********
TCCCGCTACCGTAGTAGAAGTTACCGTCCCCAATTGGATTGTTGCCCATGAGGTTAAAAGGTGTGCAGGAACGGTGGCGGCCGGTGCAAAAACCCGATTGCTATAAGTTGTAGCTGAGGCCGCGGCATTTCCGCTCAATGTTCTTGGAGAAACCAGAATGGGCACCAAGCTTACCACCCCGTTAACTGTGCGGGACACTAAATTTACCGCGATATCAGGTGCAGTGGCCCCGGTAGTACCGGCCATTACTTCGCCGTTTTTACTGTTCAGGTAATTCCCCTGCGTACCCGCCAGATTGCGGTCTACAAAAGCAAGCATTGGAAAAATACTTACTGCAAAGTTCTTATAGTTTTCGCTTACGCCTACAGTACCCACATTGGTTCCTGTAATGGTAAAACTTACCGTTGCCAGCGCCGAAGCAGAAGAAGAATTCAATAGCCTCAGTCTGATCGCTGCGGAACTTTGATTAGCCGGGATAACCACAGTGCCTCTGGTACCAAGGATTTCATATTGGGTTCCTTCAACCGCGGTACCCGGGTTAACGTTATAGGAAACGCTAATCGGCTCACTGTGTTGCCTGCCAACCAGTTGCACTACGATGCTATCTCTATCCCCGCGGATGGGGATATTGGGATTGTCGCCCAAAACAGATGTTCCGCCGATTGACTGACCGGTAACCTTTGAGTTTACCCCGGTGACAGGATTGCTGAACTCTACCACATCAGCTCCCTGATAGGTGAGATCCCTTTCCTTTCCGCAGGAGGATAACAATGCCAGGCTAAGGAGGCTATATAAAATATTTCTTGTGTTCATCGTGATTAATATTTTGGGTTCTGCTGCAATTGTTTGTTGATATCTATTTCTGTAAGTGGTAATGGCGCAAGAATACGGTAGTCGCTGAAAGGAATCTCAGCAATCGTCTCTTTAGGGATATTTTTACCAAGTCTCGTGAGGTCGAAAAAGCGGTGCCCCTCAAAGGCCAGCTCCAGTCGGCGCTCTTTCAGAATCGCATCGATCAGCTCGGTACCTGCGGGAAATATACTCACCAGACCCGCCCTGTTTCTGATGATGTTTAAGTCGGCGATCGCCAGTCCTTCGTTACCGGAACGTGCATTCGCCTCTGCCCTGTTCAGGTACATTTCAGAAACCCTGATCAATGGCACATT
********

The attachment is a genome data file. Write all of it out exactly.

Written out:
TCCCGCTACCGTAGTAGAAGTTACCGTCCCCAATTGGATTGTTGCCCATGAGGTTAAAAGGTGTGCAGGAACGGTGGCGGCCGGTGCAAAAACCCGATTGCTATAAGTTGTAGCTGAGGCCGCGGCATTTCCGCTCAATGTTCTTGGAGAAACCAGAATGGGCACCAAGCTTACCACCCCGTTAACTGTGCGGGACACTAAATTTACCGCGATATCAGGTGCAGTGGCCCCGGTAGTACCGGCCATTACTTCGCCGTTTTTACTGTTCAGGTAATTCCCCTGCGTACCCGCCAGATTGCGGTCTACAAAAGCAAGCATTGGAAAAATACTTACTGCAAAGTTCTTATAGTTTTCGCTTACGCCTACAGTACCCACATTGGTTCCTGTAATGGTAAAACTTACCGTTGCCAGCGCCGAAGCAGAAGAAGAATTCAATAGCCTCAGTCTGATCGCTGCGGAACTTTGATTAGCCGGGATAACCACAGTGCCTCTGGTACCAAGGATTTCATATTGGGTTCCTTCAACCGCGGTACCCGGGTTAACGTTATAGGAAACGCTAATCGGCTCACTGTGTTGCCTGCCAACCAGTTGCACTACGATGCTATCTCTATCCCCGCGGATGGGGATATTGGGATTGTCGCCCAAAACAGATGTTCCGCCGATTGACTGACCGGTAACCTTTGAGTTTACCCCGGTGACAGGATTGCTGAACTCTACCACATCAGCTCCCTGATAGGTGAGATCCCTTTCCTTTCCGCAGGAGGATAACAATGCCAGGCTAAGGAGGCTATATAAAATATTTCTTGTGTTCATCGTGATTAATATTTTGGGTTCTGCTGCAATTGTTTGTTGATATCTATTTCTGTAAGTGGTAATGGCGCAAGAATACGGTAGTCGCTGAAAGGAATCTCAGCAATCGTCTCTTTAGGGATATTTTTACCAAGTCTCGTGAGGTCGAAAAAGCGGTGCCCCTCAAAGGCCAGCTCCAGTCGGCGCTCTTTCAGAATCGCATCGATCAGCTCGGTACCTGCGGGAAATATACTCACCAGACCCGCCCTGTTTCTGATGATGTTTAAGTCGGCGATCGCCAGTCCTTCGTTACCGGAACGTGCATTCGCCTCTGCCCTGTTCAGGTACATTTCAGAAACCCTGATCAATGGCACATT